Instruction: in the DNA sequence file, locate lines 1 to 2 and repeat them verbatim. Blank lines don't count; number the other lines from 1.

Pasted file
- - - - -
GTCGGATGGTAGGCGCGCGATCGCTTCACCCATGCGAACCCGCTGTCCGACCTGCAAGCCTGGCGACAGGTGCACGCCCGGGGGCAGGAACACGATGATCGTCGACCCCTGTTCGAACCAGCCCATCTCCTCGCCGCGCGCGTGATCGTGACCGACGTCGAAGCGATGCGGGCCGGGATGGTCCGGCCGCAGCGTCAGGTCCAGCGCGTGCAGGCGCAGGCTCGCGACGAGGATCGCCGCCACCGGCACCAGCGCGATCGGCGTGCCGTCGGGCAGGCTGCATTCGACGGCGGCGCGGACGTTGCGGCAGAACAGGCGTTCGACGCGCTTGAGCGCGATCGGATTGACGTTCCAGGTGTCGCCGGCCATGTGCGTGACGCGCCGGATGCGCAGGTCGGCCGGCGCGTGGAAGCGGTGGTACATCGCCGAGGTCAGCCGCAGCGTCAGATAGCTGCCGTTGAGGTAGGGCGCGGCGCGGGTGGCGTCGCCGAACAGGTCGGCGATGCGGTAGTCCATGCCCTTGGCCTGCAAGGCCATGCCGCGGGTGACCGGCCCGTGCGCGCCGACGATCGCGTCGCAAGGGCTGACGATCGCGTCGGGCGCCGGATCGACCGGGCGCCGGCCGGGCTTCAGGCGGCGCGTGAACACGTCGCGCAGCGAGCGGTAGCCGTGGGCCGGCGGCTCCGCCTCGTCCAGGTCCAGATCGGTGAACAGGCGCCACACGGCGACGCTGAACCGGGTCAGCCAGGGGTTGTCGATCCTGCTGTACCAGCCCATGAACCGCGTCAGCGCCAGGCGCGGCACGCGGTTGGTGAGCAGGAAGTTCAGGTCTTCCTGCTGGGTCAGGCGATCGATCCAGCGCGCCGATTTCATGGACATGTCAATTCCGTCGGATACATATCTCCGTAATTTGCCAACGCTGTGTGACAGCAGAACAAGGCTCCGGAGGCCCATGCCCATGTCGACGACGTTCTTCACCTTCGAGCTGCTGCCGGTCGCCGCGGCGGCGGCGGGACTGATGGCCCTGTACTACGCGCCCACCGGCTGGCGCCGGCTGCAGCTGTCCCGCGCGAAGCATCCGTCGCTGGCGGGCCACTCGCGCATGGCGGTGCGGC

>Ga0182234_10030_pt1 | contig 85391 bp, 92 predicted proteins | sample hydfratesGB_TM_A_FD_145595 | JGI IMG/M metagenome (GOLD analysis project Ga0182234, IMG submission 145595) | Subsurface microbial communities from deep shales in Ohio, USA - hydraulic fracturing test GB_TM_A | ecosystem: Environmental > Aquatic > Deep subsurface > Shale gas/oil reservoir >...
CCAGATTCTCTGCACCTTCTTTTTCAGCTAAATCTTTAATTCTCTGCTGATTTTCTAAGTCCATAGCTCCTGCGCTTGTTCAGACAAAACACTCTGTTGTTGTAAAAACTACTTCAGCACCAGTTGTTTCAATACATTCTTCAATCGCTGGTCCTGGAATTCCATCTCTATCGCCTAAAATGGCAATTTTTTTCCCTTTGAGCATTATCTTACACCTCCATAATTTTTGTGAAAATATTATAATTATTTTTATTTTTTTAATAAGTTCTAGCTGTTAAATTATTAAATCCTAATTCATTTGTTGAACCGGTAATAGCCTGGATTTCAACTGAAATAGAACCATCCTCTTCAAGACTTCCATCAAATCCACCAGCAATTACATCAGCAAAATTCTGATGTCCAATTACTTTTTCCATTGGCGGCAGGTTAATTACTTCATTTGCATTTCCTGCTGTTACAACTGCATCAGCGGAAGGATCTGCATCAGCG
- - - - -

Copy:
GTCGGATGGTAGGCGCGCGATCGCTTCACCCATGCGAACCCGCTGTCCGACCTGCAAGCCTGGCGACAGGTGCACGCCCGGGGGCAGGAACACGATGATCGTCGACCCCTGTTCGAACCAGCCCATCTCCTCGCCGCGCGCGTGATCGTGACCGACGTCGAAGCGATGCGGGCCGGGATGGTCCGGCCGCAGCGTCAGGTCCAGCGCGTGCAGGCGCAGGCTCGCGACGAGGATCGCCGCCACCGGCACCAGCGCGATCGGCGTGCCGTCGGGCAGGCTGCATTCGACGGCGGCGCGGACGTTGCGGCAGAACAGGCGTTCGACGCGCTTGAGCGCGATCGGATTGACGTTCCAGGTGTCGCCGGCCATGTGCGTGACGCGCCGGATGCGCAGGTCGGCCGGCGCGTGGAAGCGGTGGTACATCGCCGAGGTCAGCCGCAGCGTCAGATAGCTGCCGTTGAGGTAGGGCGCGGCGCGGGTGGCGTCGCCGAACAGGTCGGCGATGCGGTAGTCCATGCCCTTGGCCTGCAAGGCCATGCCGCGGGTGACCGGCCCGTGCGCGCCGACGATCGCGTCGCAAGGGCTGACGATCGCGTCGGGCGCCGGATCGACCGGGCGCCGGCCGGGCTTCAGGCGGCGCGTGAACACGTCGCGCAGCGAGCGGTAGCCGTGGGCCGGCGGCTCCGCCTCGTCCAGGTCCAGATCGGTGAACAGGCGCCACACGGCGACGCTGAACCGGGTCAGCCAGGGGTTGTCGATCCTGCTGTACCAGCCCATGAACCGCGTCAGCGCCAGGCGCGGCACGCGGTTGGTGAGCAGGAAGTTCAGGTCTTCCTGCTGGGTCAGGCGATCGATCCAGCGCGCCGATTTCATGGACATGTCAATTCCGTCGGATACATATCTCCGTAATTTGCCAACGCTGTGTGACAGCAGAACAAGGCTCCGGAGGCCCATGCCCATGTCGACGACGTTCTTCACCTTCGAGCTGCTGCCGGTCGCCGCGGCGGCGGCGGGACTGATGGCCCTGTACTACGCGCCCACCGGCTGGCGCCGGCTGCAGCTGTCCCGCGCGAAGCATCCGTCGCTGGCGGGCCACTCGCGCATGGCGGTGCGGC

>Ga0182234_10030_pt1 | contig 85391 bp, 92 predicted proteins | sample hydfratesGB_TM_A_FD_145595 | JGI IMG/M metagenome (GOLD analysis project Ga0182234, IMG submission 145595) | Subsurface microbial communities from deep shales in Ohio, USA - hydraulic fracturing test GB_TM_A | ecosystem: Environmental > Aquatic > Deep subsurface > Shale gas/oil reservoir >...